An old cullers’ route is followed up the valley opposite the hut onto the Huxley Range, where there are expansive views to Lake Hāwea and across the Hunter Valley to the McKerrow Range. A good head for heights is required whilst sidling screes high above the Hunter Valley. The terrain is steep, and the way is up through gullies and around rocky outcrops to the top of Celtic Peak (2198m). More gentle slopes then lead to the tarn perched under Highlander Peak.
A shorter option for an overnight trip is to head straight up the Dingle Burn to the tarn where there are good campsites.
– Jo Stilwell
Victoria Forest Park
Location West Coast
Time 3 days
Victoria is the largest of the forest parks, encompassing 206,000ha of granite mountains, beech forests and steep rivers. It’s also one of the least developed, with only a dozen huts and comparatively few tracks.
This is a rugged three-day circuit that takes advantage of tracks in the Klondyke and Lake Stream Valleys, and traverses a challenging section of tops between the two. Good navigational ability is required, as is a head for heights, and the right weather. (Alternatively, Lake Stream Hut makes a good overnight destination, as do the superb tarns at the head of the Klondyke.)
The track begins at Rahu Saddle on SH7 east of Reefton. The Klondyke Valley Track climbs up the Rahu River Right Branch, occasionally fording the river and eventually emerging above the bushline into a two-tiered basin, both with tarns. The bottom tier is more sheltered; the top more scenic.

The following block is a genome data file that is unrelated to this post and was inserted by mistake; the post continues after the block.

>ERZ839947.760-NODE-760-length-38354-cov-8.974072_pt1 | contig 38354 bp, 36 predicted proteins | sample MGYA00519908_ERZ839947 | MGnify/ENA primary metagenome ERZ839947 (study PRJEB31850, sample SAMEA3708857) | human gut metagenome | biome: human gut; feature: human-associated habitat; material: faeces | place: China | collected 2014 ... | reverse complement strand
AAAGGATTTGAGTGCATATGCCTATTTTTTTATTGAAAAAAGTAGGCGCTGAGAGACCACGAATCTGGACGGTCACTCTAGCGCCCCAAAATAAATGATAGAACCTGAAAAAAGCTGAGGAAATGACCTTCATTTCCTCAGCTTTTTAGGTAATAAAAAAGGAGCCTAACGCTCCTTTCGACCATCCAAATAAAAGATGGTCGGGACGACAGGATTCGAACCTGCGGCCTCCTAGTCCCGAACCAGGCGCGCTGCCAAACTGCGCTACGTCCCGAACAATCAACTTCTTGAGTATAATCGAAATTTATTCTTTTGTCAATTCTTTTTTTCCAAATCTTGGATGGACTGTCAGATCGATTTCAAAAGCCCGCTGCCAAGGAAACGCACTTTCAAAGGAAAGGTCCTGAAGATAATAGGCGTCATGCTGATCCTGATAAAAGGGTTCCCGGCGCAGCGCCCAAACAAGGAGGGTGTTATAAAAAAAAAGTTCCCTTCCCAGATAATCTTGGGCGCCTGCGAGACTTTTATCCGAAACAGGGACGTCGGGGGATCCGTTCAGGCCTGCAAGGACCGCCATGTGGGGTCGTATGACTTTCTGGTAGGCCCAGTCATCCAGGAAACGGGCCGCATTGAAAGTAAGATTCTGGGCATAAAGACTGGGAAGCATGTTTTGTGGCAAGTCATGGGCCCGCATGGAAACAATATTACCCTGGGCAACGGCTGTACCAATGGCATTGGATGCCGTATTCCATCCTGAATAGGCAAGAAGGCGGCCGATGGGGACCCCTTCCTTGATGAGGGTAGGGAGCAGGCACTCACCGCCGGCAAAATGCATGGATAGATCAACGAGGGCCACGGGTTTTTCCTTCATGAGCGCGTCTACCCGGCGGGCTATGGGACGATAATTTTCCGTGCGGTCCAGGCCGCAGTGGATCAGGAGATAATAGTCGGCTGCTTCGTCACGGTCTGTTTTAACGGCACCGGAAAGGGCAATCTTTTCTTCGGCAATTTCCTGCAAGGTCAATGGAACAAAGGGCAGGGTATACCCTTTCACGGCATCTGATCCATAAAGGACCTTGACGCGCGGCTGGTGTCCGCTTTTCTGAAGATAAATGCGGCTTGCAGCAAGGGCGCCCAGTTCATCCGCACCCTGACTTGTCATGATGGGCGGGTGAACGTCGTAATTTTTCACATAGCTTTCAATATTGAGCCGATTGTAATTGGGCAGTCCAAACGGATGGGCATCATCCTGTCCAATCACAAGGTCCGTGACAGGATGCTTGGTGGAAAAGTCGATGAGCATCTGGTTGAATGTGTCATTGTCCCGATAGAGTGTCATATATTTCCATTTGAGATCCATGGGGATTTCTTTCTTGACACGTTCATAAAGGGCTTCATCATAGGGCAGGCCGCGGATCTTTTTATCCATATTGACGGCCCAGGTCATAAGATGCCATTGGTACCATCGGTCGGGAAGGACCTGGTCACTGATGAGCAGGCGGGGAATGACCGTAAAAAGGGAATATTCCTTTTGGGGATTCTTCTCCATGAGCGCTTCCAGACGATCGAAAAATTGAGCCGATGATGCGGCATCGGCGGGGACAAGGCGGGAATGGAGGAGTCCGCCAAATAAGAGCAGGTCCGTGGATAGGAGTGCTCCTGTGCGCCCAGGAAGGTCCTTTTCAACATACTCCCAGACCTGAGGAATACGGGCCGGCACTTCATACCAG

Beyond the head of the basin, climb onto the ridge crest to Pt1531. North of here the ridge narrows, offering exhilarating but exacting tramping, sometimes sidling to avoid steep sections, and always with angular granite jumbles to negotiate. Mt Blackadder (1556m) is named not after the character famously played by Rowan Atkinson but a local Springs Junction family. North of Pt1472 are glimpses of the lake in Lake Stream, but don’t head directly down as this route has challenging bluffs. Instead, continue onto the saddle south of Pt1456 and then angle into the valley head.
Lake Stream Hut is a basic two-bunk bivouac. The Lake Stream route is a marked track that crisscrosses the stream, passing through exquisite beech forest, to end again at SH7.
Oteake Conservation Park
Time 3–4 days
South of Ōmarama is a stunning treeless alpine environment where high, rounded ridgetops reaching 2100m predominate, wide gulfs of mountain valleys separate the ranges, and a few small huts are dotted about at major river forks. This is Oteake Conservation Park, once the preserve of musterers, their dogs and horses, and fenced for mile after mile along the ridge crests with steel standards and number-8 wire. It is now a playground for four-wheel drivers, mountain bikers and a few trampers.